This post summarises and analyses two recent Beijing policy documents.
GovAI research blog posts represent the views of their authors, rather than the views of the organisation.
New Chinese policy interest in general AI
Historically, developing general artificial intelligence systems has not been an explicit priority for policymakers in the People’s Republic of China (PRC). The State Council’s 2017 New Generation Artificial Intelligence Development Plan and subsequent documents rarely mention general systems — even as Chinese interest in companies aiming to develop them, such as OpenAI, has grown steadily.
That appears to be changing. A group of the country’s most senior policymakers signalled a shift in the government’s views on AI in late April, 2023. For the first time, a readout from a meeting of the 24-member Politburo — bringing together key officials from the Party, State, and People’s Liberation Army — promoted the development of "general artificial intelligence systems" (通用人工智能):1
[The meeting pointed out that] importance should be attached to the development of general artificial intelligence, an [associated] innovation ecosystem should be constructed, and importance should be attached to risk prevention.
Subsequent technology development plans put out by Beijing’s powerful local government focus on support for general AI and large model development. These place particular emphasis on overcoming barriers — likely heightened by recent US-led export controls — to accessing the large volume of compute that large model training requires. One of the documents describes meeting compute needs as "urgent" (紧迫). In addition to insufficient access to compute, an inadequate supply of high-quality data is identified as a key constraint on future progress.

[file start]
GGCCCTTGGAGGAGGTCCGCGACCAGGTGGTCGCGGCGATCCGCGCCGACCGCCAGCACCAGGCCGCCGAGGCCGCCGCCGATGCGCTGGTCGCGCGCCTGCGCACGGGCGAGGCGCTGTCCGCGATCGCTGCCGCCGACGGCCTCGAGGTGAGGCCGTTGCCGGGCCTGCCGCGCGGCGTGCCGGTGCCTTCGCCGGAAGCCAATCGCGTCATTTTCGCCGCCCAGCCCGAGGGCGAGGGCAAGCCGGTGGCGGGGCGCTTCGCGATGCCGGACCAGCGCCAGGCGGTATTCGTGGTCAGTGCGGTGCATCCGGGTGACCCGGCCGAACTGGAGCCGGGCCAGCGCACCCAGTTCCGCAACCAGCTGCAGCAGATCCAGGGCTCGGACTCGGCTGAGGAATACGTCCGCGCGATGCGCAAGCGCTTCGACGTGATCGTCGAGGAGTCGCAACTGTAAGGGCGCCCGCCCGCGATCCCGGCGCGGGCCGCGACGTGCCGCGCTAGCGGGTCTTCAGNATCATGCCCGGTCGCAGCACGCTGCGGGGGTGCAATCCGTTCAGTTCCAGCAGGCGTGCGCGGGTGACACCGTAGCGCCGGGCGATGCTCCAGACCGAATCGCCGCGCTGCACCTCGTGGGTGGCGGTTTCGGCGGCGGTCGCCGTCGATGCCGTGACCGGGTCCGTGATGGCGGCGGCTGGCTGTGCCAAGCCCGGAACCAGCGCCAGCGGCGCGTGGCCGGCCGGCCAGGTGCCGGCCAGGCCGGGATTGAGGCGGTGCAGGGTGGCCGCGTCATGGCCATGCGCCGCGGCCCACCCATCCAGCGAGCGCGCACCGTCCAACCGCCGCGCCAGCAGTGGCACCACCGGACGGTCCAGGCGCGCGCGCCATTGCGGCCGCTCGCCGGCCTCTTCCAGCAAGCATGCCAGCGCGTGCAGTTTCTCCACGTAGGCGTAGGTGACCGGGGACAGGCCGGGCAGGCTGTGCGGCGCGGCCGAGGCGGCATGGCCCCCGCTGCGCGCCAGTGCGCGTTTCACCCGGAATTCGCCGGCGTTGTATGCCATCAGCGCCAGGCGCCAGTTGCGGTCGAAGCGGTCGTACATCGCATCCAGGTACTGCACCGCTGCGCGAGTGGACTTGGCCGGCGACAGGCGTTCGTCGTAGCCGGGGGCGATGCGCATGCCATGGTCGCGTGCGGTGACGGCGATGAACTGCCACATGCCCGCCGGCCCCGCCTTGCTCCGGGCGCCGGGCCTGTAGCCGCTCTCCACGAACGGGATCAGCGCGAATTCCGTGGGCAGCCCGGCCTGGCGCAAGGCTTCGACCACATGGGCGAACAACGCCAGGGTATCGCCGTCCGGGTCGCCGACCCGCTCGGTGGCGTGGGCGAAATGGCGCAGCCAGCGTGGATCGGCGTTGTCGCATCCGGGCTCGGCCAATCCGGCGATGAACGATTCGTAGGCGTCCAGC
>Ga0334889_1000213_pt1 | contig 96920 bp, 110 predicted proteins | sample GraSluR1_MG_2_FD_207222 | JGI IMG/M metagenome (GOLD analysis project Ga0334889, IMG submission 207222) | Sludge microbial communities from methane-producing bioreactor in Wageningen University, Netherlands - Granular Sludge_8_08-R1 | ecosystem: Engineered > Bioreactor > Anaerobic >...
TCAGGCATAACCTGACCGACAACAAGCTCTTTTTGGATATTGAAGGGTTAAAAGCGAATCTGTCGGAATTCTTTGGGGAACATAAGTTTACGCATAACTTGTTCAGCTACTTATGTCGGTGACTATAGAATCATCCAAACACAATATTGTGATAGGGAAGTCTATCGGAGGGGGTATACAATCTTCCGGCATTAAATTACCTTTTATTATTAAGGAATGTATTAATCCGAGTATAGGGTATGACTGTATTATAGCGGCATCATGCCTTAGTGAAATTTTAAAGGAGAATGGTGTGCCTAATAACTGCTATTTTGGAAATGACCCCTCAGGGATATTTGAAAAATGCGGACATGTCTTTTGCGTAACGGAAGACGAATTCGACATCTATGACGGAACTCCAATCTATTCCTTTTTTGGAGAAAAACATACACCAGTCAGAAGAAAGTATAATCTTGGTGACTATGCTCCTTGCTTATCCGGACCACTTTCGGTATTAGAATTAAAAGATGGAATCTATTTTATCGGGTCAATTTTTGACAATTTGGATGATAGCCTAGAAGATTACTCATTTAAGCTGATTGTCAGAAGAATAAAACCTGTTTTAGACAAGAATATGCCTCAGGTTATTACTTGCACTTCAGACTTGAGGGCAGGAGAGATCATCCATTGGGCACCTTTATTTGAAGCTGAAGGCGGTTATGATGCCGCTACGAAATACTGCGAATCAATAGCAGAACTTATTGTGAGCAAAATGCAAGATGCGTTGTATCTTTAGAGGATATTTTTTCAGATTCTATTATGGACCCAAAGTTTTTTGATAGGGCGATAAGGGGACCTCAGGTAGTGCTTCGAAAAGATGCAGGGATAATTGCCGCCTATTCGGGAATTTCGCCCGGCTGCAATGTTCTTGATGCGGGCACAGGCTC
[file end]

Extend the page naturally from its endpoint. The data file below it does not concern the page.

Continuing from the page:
The documents outline plans for an array of measures including subsidies, aggregation of existing compute and data for large model developers, and more research on advanced AI algorithms in an attempt to mitigate existing compute and data bottlenecks. The documents also contain sections on increasing research in AI ethics and safety, foreshadowing a recent statement from Xi Jinping calling for "a raised level of AI safety governance."
Beijing’s AI policy priorities
The Beijing municipal government is leading the implementation of the PRC’s policy shift. It has significant power to shape the country’s AI industry: the city hosts many of the country’s most advanced AI companies and institutes, such as the Beijing Academy of Artificial Intelligence, and its municipal government cooperates with national institutions to support them.
The municipal government released a set of "Measures to Promote General Artificial Intelligence Innovation and Development in Beijing" and a "General Artificial Intelligence Industry Innovation Partnership Plan" in the weeks following the Politburo announcement. These documents serve as concrete policy implementation guidelines for government bodies and set several priorities:
1. Increasing the availability of advanced computing power